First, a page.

Mixed adenoneuroendocrine carcinomas, spindle cell carcinomas, and clear cell carcinomas are all rare tumors in the biliary tract. We present the first case, to our knowledge, of an extrahepatic bile duct carcinoma composed of all three types. A 65-year-old man with prior cholecystectomy presented with painless jaundice, vomiting, and weight loss. CA19-9 and alpha-fetoprotein (AFP) were elevated. Cholangioscopy revealed a friable mass extending from the middle of the common bile duct to the common hepatic duct. A bile duct excision was performed. Gross examination revealed a 3.6 cm intraluminal polypoid tumor. Microscopically, the tumor had foci of conventional adenocarcinoma (CK7-positive and CA19-9-postive) surrounded by malignant-appearing spindle cells that were positive for cytokeratins and vimentin. Additionally, there were separate areas of large cell neuroendocrine carcinoma (LCNEC). Foci of clear cell carcinoma merged into both the LCNEC and the adenocarcinoma. Tumor invaded through the bile duct wall with extensive perineural and vascular invasion. Circumferential margins were positive. The patient’s poor performance status precluded adjuvant therapy and he died with recurrent and metastatic disease 5 months after surgery. This is consistent with the reported poor survival rates of biliary mixed adenoneuroendocrine carcinomas.

1. Case Report

A 65-year-old man with a remote history of cholecystectomy for benign disease presented with a two-week history of painless jaundice, nausea, vomiting, and an unintentional 40-pound weight loss. His physical exam was within normal limits; specifically he was afebrile and did not have abdominal tenderness. Initial labs included a markedly elevated CA19-9 (2396 U/mL, normal range 0–35 U/mL), mildly elevated alpha fetoprotein (10.1 ng/mL, normal range 0.5–8.0 ng/mL), and normal CEA (1.3 ng/mL, normal range 0–3.0 ng/mL for non-smokers). Initial abdominal ultrasound demonstrated diffuse dilatation of the intrahepatic and common hepatic bile ducts. The largest intrahepatic duct had a diameter of 1.8 cm. At the level of the hepatic hilum, the common duct had a maximum diameter of 2.7 cm and a portion of the duct was filled with complex echogenic material. A triple phase liver CT showed a 3.8 × 2.5 × 2.1 cm enhancing mass in the expected region of the intra- and extrahepatic bile duct. Endoscopic retrograde cholangiopancreatography showed a severe filling defect measuring 1.7 cm in the middle portion of the common bile duct with proximal and distal dilation. Cholangioscopy demonstrated a soft, friable tumor, extending from the mid-common bile duct to the common hepatic duct; the tumor was biopsied and brushed during this procedure, but the specimens contained only necrotic debris.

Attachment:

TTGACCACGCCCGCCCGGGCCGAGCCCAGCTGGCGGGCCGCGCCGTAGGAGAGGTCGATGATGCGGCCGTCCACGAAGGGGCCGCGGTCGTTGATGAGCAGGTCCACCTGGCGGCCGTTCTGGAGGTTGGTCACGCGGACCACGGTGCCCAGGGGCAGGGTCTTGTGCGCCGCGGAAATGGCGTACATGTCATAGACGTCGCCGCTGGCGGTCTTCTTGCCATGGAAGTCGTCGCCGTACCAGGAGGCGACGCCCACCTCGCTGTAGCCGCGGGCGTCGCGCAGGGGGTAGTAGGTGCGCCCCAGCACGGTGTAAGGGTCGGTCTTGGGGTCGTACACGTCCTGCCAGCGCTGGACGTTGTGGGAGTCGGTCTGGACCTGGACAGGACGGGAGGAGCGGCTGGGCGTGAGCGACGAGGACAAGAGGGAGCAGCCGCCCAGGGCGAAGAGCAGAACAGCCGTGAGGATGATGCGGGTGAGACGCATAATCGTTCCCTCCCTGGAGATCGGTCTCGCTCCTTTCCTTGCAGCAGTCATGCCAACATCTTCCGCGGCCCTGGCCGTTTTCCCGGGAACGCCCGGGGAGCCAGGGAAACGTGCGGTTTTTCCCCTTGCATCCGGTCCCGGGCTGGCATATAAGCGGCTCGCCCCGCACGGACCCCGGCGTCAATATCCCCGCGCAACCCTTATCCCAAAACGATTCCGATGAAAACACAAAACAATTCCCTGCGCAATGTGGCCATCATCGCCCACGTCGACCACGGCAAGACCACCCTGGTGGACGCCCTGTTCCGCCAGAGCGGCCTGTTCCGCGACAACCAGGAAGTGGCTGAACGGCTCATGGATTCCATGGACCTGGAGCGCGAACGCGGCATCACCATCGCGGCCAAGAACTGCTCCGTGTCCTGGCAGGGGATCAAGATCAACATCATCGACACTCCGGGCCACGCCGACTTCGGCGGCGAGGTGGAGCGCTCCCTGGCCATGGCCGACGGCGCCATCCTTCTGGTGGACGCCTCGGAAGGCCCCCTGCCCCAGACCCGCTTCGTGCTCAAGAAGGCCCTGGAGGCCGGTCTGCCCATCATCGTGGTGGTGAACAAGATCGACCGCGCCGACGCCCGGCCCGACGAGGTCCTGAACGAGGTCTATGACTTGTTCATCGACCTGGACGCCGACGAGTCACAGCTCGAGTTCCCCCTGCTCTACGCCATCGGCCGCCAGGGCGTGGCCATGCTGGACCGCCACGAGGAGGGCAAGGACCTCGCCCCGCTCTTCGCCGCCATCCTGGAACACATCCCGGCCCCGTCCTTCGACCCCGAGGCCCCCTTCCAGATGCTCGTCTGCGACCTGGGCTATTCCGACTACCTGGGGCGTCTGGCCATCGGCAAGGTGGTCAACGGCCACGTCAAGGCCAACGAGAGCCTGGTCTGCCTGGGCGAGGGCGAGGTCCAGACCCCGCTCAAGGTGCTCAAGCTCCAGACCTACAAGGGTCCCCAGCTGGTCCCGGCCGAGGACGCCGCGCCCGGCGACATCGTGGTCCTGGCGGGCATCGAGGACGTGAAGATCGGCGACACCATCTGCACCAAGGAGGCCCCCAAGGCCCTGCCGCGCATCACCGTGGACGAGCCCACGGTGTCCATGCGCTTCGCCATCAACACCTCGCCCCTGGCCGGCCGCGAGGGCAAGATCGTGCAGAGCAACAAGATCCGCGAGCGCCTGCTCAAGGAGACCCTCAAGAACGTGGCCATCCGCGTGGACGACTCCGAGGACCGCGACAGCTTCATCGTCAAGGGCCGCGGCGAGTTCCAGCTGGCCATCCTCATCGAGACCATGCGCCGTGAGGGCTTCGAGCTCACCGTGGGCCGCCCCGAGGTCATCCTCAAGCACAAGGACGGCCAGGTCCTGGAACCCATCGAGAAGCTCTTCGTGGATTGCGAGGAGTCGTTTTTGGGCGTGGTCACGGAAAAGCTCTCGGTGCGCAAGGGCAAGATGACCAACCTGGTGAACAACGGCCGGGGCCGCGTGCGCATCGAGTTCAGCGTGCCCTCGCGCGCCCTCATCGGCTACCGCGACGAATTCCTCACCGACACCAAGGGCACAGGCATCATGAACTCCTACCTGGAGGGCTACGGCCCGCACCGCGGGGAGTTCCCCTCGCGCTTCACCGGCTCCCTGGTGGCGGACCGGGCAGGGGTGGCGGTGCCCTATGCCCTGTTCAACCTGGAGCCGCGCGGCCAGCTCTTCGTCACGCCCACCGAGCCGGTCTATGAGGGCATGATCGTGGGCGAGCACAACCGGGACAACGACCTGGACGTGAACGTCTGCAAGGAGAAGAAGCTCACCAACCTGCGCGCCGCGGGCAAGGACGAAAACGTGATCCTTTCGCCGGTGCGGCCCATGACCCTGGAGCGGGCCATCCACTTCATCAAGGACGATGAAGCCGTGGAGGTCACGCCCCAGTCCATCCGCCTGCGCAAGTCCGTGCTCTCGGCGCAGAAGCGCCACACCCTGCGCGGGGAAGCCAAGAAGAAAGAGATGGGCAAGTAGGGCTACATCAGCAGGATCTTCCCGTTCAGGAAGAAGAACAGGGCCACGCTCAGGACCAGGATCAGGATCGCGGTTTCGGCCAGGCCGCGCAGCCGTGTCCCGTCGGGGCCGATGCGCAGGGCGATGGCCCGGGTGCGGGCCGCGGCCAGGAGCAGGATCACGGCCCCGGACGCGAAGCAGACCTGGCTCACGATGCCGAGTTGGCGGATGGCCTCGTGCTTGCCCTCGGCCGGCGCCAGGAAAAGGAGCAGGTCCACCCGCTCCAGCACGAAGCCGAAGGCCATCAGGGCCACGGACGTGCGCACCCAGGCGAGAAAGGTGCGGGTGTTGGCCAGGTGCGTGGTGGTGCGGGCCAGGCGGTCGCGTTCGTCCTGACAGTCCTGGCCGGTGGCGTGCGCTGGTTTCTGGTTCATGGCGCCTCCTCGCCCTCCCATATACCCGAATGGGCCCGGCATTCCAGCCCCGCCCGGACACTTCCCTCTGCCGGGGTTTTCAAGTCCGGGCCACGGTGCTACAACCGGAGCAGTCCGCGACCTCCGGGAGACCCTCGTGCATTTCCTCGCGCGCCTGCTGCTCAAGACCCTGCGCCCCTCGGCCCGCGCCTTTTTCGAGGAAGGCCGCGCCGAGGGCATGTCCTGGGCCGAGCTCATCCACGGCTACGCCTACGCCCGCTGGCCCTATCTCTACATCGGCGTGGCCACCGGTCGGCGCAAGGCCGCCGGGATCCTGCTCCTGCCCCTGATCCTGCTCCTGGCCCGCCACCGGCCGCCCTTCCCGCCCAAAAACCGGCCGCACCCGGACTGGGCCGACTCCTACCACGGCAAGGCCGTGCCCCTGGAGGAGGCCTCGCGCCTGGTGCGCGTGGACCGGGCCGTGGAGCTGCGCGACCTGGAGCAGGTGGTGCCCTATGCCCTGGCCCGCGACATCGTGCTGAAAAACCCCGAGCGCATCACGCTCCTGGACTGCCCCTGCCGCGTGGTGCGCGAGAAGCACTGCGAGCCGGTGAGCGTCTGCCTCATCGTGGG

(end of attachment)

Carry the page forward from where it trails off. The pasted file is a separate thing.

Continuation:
The patient was given a biliary stent and discharged with outpatient follow-up; however, he soon re-presented with worsening jaundice. Therefore, the patient underwent a bile duct excision with creation of a hepaticojejunostomy. A 5.0 × 3.5 × 2.8 cm segment of bile duct was removed. On gross examination, the bile duct contained a 3.6 cm intraluminal polypoid tumor (Figure 1). Microscopically, the tumor was composed of islands of conventional adenocarcinoma and clear cell carcinoma surrounded by malignant-appearing spindle cells (Figure 2). The spindle cells were positive for cytokeratins and vimentin, consistent with spindle cell carcinoma. Additionally, there were separate areas of large cell neuroendocrine carcinoma (LCNEC), which formed relatively broader sheets with focal rosette-like structures and abundant necrosis (Figure 3). Many tumor nests contained a mixture of LCNEC and clear cell carcinoma (Figure 4), and others contained mixtures of all three types. The tumor invaded through the wall of the bile duct into surrounding soft tissue. Lymphatic and vascular invasion were present, and tumor extended perineurally to the circumferential margins. Proximal and distal bile duct margins were negative. One lymph node was received and was negative for tumor.